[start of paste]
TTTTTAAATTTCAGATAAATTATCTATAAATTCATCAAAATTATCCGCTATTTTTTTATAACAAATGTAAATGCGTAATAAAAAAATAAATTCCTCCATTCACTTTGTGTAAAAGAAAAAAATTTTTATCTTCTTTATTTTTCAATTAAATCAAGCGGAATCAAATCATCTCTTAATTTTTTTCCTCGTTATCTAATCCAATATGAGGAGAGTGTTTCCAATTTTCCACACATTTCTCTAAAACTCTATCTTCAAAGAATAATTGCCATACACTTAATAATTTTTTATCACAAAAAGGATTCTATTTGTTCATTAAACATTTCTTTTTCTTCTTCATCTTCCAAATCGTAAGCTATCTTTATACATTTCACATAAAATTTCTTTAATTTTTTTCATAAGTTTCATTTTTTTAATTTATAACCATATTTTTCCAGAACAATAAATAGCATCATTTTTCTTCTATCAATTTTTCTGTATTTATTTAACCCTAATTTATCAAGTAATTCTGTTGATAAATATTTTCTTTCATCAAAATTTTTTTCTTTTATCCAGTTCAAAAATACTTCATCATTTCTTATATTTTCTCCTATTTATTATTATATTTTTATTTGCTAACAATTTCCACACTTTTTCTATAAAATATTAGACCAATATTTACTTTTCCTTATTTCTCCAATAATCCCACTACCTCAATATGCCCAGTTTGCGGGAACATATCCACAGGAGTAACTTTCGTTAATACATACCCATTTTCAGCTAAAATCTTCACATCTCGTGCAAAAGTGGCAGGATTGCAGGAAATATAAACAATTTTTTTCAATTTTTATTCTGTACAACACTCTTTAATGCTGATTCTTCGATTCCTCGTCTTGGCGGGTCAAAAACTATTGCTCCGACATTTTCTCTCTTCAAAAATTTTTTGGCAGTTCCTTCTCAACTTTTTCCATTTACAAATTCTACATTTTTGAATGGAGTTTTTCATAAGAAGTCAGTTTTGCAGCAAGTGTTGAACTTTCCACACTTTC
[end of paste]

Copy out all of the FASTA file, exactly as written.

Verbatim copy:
TTTTTAAATTTCAGATAAATTATCTATAAATTCATCAAAATTATCCGCTATTTTTTTATAACAAATGTAAATGCGTAATAAAAAAATAAATTCCTCCATTCACTTTGTGTAAAAGAAAAAAATTTTTATCTTCTTTATTTTTCAATTAAATCAAGCGGAATCAAATCATCTCTTAATTTTTTTCCTCGTTATCTAATCCAATATGAGGAGAGTGTTTCCAATTTTCCACACATTTCTCTAAAACTCTATCTTCAAAGAATAATTGCCATACACTTAATAATTTTTTATCACAAAAAGGATTCTATTTGTTCATTAAACATTTCTTTTTCTTCTTCATCTTCCAAATCGTAAGCTATCTTTATACATTTCACATAAAATTTCTTTAATTTTTTTCATAAGTTTCATTTTTTTAATTTATAACCATATTTTTCCAGAACAATAAATAGCATCATTTTTCTTCTATCAATTTTTCTGTATTTATTTAACCCTAATTTATCAAGTAATTCTGTTGATAAATATTTTCTTTCATCAAAATTTTTTTCTTTTATCCAGTTCAAAAATACTTCATCATTTCTTATATTTTCTCCTATTTATTATTATATTTTTATTTGCTAACAATTTCCACACTTTTTCTATAAAATATTAGACCAATATTTACTTTTCCTTATTTCTCCAATAATCCCACTACCTCAATATGCCCAGTTTGCGGGAACATATCCACAGGAGTAACTTTCGTTAATACATACCCATTTTCAGCTAAAATCTTCACATCTCGTGCAAAAGTGGCAGGATTGCAGGAAATATAAACAATTTTTTTCAATTTTTATTCTGTACAACACTCTTTAATGCTGATTCTTCGATTCCTCGTCTTGGCGGGTCAAAAACTATTGCTCCGACATTTTCTCTCTTCAAAAATTTTTTGGCAGTTCCTTCTCAACTTTTTCCATTTACAAATTCTACATTTTTGAATGGAGTTTTTCATAAGAAGTCAGTTTTGCAGCAAGTGTTGAACTTTCCACACTTTC